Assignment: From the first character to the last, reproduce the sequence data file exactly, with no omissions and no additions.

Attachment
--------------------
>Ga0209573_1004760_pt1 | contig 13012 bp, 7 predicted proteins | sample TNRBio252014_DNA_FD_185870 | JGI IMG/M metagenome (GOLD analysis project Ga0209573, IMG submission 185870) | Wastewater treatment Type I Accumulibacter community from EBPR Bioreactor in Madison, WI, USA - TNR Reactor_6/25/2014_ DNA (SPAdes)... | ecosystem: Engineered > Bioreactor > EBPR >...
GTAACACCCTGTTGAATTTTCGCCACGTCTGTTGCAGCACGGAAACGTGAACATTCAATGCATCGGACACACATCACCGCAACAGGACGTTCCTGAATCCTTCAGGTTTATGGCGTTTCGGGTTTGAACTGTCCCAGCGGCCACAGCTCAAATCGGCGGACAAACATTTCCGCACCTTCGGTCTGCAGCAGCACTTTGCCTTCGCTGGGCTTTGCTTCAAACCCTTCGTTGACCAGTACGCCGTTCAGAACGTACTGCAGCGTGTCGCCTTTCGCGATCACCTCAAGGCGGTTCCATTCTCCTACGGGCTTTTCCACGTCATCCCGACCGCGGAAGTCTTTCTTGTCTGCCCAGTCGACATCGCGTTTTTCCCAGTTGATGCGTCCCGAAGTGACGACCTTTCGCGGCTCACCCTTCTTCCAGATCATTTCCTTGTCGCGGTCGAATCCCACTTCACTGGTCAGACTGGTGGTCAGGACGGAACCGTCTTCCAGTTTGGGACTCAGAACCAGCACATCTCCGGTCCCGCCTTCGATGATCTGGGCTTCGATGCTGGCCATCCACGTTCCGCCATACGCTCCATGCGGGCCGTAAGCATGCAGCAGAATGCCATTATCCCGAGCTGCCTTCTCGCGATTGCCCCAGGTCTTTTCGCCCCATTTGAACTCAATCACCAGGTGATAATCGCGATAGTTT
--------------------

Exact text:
>Ga0209573_1004760_pt1 | contig 13012 bp, 7 predicted proteins | sample TNRBio252014_DNA_FD_185870 | JGI IMG/M metagenome (GOLD analysis project Ga0209573, IMG submission 185870) | Wastewater treatment Type I Accumulibacter community from EBPR Bioreactor in Madison, WI, USA - TNR Reactor_6/25/2014_ DNA (SPAdes)... | ecosystem: Engineered > Bioreactor > EBPR >...
GTAACACCCTGTTGAATTTTCGCCACGTCTGTTGCAGCACGGAAACGTGAACATTCAATGCATCGGACACACATCACCGCAACAGGACGTTCCTGAATCCTTCAGGTTTATGGCGTTTCGGGTTTGAACTGTCCCAGCGGCCACAGCTCAAATCGGCGGACAAACATTTCCGCACCTTCGGTCTGCAGCAGCACTTTGCCTTCGCTGGGCTTTGCTTCAAACCCTTCGTTGACCAGTACGCCGTTCAGAACGTACTGCAGCGTGTCGCCTTTCGCGATCACCTCAAGGCGGTTCCATTCTCCTACGGGCTTTTCCACGTCATCCCGACCGCGGAAGTCTTTCTTGTCTGCCCAGTCGACATCGCGTTTTTCCCAGTTGATGCGTCCCGAAGTGACGACCTTTCGCGGCTCACCCTTCTTCCAGATCATTTCCTTGTCGCGGTCGAATCCCACTTCACTGGTCAGACTGGTGGTCAGGACGGAACCGTCTTCCAGTTTGGGACTCAGAACCAGCACATCTCCGGTCCCGCCTTCGATGATCTGGGCTTCGATGCTGGCCATCCACGTTCCGCCATACGCTCCATGCGGGCCGTAAGCATGCAGCAGAATGCCATTATCCCGAGCTGCCTTCTCGCGATTGCCCCAGGTCTTTTCGCCCCATTTGAACTCAATCACCAGGTGATAATCGCGATAGTTT